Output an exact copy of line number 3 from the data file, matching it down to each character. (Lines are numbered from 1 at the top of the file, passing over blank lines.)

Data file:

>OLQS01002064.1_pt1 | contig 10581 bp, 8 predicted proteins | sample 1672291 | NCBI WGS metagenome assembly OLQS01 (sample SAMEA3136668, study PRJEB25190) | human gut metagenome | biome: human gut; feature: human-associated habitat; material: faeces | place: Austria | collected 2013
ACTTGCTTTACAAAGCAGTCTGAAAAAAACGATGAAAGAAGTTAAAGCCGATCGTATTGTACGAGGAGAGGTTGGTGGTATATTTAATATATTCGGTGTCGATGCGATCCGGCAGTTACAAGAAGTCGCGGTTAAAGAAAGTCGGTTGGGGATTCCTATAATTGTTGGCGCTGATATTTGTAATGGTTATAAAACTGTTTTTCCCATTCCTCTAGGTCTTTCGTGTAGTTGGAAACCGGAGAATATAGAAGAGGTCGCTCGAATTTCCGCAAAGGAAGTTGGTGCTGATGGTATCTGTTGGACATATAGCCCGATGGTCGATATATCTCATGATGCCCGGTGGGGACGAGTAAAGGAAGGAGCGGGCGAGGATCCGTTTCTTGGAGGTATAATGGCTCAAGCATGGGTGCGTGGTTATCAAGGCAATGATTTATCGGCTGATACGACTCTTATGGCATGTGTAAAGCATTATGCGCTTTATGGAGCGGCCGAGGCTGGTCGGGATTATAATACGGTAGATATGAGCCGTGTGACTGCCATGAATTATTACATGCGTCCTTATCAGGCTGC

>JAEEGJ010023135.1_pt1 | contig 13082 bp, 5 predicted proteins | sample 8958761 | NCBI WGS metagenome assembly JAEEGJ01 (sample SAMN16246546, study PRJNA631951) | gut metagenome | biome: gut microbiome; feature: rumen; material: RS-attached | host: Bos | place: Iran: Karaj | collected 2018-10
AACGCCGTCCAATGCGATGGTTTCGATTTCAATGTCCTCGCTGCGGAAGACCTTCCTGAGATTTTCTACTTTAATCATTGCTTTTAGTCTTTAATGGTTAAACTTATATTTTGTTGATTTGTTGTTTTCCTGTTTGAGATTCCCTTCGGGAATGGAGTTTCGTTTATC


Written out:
>JAEEGJ010023135.1_pt1 | contig 13082 bp, 5 predicted proteins | sample 8958761 | NCBI WGS metagenome assembly JAEEGJ01 (sample SAMN16246546, study PRJNA631951) | gut metagenome | biome: gut microbiome; feature: rumen; material: RS-attached | host: Bos | place: Iran: Karaj | collected 2018-10